In Section 4 of their paper, Goldhaber et al. briefly acknowledge that their supernova data might suffer from such a selection effect bias. David Crawford [56] has also noted that the SCP supernova data set may be biased by selection effects that could affect the outcome of the study’s time dilation conclusions. John Masreliez [57], another critic of the study’s conclusions, also makes a convincing case that the SCP supernova sample is flux limited and that selection effects could entirely account for the 1 + z rise in supernova light curve width factor. He also notes that the positive slope in the redshift-width relation arising from selection effects should have added on to the slope predicted by the 1 + z time dilation effect, if in fact it were present, to produce a slope much steeper than 1. Since such a steep upward slope is not seen, we are left to suppose that there is no 1 + z correlation and that the slope is due to other factors fortuitously mimicking the slope predicted by the expanding universe hypothesis.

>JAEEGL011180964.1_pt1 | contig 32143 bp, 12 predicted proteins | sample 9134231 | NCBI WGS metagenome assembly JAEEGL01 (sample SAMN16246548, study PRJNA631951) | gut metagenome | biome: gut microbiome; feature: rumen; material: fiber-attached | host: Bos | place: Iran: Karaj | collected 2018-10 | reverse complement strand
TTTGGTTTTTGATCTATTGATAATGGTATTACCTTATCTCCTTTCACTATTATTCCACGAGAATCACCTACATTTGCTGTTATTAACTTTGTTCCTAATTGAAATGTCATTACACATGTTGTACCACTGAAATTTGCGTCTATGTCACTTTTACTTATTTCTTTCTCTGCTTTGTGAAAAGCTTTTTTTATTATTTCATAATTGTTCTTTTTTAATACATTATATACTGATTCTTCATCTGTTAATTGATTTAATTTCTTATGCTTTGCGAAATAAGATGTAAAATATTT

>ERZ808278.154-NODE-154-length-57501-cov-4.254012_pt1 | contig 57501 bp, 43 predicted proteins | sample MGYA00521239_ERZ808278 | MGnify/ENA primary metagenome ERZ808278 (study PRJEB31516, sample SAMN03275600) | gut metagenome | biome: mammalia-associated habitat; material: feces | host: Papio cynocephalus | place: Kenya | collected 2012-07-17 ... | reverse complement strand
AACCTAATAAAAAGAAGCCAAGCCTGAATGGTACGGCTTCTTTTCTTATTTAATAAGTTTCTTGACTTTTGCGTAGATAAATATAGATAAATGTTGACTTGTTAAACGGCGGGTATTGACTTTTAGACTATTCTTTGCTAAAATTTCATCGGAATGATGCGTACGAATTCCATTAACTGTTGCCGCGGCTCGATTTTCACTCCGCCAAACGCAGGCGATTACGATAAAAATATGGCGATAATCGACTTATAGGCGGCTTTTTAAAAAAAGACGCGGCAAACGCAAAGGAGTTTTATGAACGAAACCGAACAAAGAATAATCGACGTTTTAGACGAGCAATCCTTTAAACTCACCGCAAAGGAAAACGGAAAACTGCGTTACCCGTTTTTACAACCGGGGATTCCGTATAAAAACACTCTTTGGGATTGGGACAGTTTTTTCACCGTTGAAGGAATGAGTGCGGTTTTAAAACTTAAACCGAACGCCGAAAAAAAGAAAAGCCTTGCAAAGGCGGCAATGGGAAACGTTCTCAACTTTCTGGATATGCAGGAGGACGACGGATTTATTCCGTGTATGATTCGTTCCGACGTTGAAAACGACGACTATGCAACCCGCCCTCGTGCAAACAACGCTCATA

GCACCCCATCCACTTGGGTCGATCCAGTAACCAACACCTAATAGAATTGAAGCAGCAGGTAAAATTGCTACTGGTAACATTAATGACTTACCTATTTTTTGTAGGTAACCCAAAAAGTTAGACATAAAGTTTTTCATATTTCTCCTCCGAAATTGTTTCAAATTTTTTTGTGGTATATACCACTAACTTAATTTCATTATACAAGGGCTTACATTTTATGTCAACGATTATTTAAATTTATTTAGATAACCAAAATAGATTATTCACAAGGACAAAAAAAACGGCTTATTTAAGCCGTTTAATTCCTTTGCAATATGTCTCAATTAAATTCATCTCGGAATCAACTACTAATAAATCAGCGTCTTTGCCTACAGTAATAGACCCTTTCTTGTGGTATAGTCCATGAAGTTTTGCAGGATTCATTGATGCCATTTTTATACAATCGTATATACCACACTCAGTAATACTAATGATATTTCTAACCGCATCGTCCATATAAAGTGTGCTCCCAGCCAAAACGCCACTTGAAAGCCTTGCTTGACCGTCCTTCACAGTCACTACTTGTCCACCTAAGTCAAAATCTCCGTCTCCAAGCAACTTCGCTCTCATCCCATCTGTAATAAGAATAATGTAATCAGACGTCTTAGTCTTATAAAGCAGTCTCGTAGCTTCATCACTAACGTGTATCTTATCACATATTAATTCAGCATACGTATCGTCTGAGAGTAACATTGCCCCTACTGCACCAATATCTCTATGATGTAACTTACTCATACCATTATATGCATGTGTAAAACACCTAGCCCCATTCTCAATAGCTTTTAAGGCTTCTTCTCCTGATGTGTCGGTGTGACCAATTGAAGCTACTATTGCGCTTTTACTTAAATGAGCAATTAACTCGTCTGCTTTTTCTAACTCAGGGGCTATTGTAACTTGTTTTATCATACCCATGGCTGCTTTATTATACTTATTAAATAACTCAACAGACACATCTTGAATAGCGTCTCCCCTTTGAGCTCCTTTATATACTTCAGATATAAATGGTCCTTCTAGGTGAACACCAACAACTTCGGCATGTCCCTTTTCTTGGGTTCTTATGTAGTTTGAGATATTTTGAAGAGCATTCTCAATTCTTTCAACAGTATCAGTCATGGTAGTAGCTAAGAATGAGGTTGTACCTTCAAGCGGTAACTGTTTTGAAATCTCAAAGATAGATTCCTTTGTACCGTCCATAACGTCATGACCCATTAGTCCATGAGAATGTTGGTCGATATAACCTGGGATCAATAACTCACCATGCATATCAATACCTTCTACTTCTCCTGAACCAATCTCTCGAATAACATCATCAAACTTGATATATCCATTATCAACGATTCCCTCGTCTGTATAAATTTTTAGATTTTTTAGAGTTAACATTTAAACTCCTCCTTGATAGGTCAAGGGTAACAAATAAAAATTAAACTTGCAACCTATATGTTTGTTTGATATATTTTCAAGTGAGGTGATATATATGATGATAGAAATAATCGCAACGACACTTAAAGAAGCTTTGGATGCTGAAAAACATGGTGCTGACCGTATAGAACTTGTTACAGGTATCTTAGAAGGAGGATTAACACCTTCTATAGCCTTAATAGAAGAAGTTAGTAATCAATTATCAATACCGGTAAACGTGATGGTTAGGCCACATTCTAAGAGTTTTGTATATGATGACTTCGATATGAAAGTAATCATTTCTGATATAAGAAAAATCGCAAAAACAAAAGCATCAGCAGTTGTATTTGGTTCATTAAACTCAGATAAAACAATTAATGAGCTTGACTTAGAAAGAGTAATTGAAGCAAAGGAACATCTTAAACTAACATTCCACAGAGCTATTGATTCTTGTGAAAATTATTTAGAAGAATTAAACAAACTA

As stated earlier, a particular cosmology cannot be proven or disproved on the basis of a single cosmology test. We must take a more holistic approach and view a cosmology’s performance on several tests simultaneously. On the one hand, we have the supernova-light-curve-width test of Goldhaber et al. whose results are questionable due to selection effect biases and which favors a specific accelerating universe ΛCDM cosmology that does not perform well on other cosmology tests. On the other hand, we have the angular-size-redshift test, Tolman test, number count magnitude test, Hubble diagram test, and the photon-flight-time-redshift test, all of which favor the tired light cosmology which consistently makes a better fit to the data. To be considered remotely plausible the expanding universe hypothesis must be modified to include specific assumptions regarding the evolution of galaxy cluster size, galaxy radio lobe size, galaxy luminosity, and galaxy number density, etc. But the required assumptions are numerous, and some even produce opposing results, worsening the fit of the expansion cosmology on certain tests. The tired light model, on the other hand, being free from the need for ad hoc evolutionary corrections, is preferred on the basis of its simplicity.